International Women's Day 2024: Addressing Gender Pay Inequality

Katherine Chapman, Director of the Living Wage Foundation, celebrates International Women’s Day  

On International Women’s Day, it’s important to celebrate the achievements of women across the world, but also to consider what action can be taken to create a society without gender inequality.  

We know that low pay is a gender issue. New analysis has found that almost 2.2 million women in the UK are earning less than the real Living Wage compared to almost 1.5 million men. Worryingly, both the proportion and number of women working in lower paid jobs has slightly increased from the year before. 

This means that of all jobs held by women, 15.4% are currently low paid, whereas 10.4% of all jobs held by men are low paid.  

Women are more likely than men to be in low paid work across every region in the UK, but in some areas the gap is bigger than others. The East Midlands has the highest gender discrepancy in low pay -with around 20% of low paid jobs held by women compared to 10% held by men, closely followed by Yorkshire and the Humber. 

Recent polling by the Living Wage Foundation also revealed an unsettling picture of the disproportionate impact of being locked in low paid jobs. Female workers are twice as likely to report having no money left over after they have paid for essentials and the impact appears to be getting worse - almost 6 in 10 female workers (58%) reported they were worse off than they were in the previous year compared to just over 4 in 10 male workers (43%), and more female workers also reported having increased their use of foodbanks. This all has a significant and detrimental impact on mental health with reported increases in levels of anxiety. 

But why are more women in lower paid work?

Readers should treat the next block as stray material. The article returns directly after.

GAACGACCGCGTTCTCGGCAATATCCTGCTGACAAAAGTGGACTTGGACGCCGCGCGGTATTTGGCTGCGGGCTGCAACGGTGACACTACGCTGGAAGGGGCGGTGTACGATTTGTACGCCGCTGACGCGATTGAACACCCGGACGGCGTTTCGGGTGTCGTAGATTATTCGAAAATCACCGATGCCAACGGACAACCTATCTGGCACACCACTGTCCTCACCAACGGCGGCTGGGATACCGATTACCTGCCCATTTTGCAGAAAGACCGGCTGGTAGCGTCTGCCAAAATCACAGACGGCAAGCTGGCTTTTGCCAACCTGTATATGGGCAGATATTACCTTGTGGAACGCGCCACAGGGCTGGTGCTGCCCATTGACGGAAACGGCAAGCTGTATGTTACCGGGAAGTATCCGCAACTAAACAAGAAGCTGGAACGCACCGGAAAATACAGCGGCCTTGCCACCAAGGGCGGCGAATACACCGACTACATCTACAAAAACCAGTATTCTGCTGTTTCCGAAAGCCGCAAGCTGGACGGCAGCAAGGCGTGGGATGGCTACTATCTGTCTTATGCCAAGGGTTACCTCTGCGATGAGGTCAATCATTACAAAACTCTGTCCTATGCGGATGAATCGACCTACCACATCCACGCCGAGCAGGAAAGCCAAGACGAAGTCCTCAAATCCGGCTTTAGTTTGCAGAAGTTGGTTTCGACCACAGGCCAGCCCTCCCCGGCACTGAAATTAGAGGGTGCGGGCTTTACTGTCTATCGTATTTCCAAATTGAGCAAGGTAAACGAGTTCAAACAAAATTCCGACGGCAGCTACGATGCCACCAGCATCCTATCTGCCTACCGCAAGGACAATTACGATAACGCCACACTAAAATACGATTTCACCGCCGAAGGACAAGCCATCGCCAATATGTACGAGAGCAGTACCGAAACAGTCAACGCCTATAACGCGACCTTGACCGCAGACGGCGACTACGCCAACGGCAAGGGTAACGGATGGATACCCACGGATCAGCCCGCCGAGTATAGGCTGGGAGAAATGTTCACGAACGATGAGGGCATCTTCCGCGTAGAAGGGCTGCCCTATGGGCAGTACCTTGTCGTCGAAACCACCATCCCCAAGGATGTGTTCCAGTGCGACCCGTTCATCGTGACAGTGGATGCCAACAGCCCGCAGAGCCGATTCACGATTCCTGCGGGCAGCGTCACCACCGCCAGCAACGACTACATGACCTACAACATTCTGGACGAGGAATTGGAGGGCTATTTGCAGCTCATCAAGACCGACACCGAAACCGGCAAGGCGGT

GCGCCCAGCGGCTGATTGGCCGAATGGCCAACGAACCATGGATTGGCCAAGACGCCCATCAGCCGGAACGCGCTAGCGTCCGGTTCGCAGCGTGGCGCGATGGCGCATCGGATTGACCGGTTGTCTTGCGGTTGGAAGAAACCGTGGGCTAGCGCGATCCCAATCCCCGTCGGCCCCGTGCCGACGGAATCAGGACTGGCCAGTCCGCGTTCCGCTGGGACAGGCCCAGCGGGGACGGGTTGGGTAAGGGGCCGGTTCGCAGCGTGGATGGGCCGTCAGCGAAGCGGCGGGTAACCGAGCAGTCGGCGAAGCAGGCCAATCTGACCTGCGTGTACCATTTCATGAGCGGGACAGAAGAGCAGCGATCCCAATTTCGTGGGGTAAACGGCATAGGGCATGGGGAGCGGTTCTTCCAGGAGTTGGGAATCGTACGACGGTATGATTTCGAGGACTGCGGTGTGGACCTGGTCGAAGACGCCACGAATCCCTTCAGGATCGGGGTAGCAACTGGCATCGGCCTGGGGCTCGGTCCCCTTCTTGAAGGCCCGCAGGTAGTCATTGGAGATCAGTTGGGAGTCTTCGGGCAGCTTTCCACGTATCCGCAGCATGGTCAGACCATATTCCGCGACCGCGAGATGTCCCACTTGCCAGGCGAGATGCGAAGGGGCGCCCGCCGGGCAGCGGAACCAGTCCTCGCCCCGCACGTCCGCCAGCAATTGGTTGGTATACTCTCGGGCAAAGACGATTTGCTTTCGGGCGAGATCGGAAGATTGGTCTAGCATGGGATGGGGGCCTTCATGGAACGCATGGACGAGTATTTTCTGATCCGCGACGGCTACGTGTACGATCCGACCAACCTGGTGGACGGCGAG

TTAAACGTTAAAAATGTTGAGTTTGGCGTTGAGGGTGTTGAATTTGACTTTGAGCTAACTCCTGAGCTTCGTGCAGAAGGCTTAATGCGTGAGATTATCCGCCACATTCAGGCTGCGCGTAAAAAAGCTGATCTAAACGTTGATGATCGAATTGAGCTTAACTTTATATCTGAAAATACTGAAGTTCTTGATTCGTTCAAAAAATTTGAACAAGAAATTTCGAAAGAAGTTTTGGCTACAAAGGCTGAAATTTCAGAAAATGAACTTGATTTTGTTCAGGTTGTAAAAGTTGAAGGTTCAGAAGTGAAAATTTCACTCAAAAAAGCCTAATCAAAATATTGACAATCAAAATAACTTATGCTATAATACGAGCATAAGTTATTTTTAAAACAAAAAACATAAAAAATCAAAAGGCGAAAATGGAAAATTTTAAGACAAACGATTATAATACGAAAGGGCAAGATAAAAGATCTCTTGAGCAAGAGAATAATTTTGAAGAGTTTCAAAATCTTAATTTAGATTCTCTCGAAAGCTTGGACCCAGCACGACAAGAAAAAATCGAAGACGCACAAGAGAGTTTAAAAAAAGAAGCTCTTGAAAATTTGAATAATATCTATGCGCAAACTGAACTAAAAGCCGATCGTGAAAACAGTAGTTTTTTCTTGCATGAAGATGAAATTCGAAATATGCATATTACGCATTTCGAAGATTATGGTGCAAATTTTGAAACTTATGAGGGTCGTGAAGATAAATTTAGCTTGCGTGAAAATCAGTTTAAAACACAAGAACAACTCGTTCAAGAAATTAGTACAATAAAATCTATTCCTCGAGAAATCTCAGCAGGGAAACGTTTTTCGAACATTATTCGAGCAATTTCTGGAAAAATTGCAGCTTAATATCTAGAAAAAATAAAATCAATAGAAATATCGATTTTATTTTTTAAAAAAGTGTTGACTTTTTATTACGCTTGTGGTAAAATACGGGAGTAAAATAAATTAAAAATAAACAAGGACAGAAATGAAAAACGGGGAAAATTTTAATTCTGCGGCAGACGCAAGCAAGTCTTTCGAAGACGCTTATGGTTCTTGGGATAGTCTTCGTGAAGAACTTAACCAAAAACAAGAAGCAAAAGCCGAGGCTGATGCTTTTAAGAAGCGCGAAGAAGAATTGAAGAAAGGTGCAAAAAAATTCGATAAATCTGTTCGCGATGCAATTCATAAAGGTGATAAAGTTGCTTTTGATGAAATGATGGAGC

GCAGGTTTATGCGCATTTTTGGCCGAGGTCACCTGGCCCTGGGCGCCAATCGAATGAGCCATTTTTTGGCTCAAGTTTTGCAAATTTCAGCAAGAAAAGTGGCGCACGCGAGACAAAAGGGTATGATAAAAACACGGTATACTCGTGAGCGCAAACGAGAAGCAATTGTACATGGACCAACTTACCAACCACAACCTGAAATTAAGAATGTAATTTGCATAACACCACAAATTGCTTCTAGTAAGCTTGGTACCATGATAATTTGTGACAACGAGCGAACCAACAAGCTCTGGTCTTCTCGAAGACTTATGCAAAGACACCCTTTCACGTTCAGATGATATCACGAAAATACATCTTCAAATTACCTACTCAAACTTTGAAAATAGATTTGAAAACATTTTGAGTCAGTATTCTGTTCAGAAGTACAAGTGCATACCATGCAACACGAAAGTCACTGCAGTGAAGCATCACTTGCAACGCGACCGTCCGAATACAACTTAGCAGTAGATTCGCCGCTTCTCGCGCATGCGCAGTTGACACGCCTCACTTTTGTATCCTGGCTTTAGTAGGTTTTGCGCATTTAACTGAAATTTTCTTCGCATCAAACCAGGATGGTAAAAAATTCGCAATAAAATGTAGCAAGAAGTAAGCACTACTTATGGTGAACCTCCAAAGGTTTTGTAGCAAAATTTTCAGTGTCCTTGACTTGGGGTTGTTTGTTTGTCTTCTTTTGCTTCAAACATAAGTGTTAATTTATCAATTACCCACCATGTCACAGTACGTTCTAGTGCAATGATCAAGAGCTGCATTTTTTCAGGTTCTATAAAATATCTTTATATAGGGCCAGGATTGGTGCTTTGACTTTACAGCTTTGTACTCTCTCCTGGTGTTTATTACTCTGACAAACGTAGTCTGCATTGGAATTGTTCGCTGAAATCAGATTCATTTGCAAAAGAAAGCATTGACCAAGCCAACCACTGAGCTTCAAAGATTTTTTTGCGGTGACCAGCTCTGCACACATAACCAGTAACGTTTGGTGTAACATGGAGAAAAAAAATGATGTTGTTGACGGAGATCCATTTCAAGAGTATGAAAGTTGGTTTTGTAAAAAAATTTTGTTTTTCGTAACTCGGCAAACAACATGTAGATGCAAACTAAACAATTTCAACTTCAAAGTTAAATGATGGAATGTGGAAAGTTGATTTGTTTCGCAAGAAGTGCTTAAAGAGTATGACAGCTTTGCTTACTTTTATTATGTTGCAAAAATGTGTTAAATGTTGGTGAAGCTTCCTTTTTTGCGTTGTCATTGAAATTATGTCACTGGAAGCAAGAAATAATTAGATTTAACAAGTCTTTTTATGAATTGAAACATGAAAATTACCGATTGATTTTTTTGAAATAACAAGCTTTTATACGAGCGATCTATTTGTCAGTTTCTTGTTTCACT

Low pay is more prevalent in part-time work and women are more likely than men to be in part-time work – 1.4 million part-time low paid jobs are held by women, while 656,000 low paid jobs are held by men. 

Women also make up the bulk of historically low paying industries; they are over-represented in social care, hospitality, cleaning, health and education sectors.  

There are now over 14,000 employers across the UK who have signed up to pay the real Living Wage, which crucially includes regular contracted workers like cleaners and caterers – roles often occupied by women. Security of hours and shift notice also matters – particularly for those with caring responsibilities and it’s been heartening to see record numbers of employers signing up our Living Hours scheme over the past year which provide decent notice of shifts and minimum guaranteed contracts.   

That is why this International Women’s Day we are celebrating all those employers who are paying the real Living Wage and providing Living Hours to everyone who works for them. When it comes to addressing gender inequality one action employers can take is to join the Living Wage movement.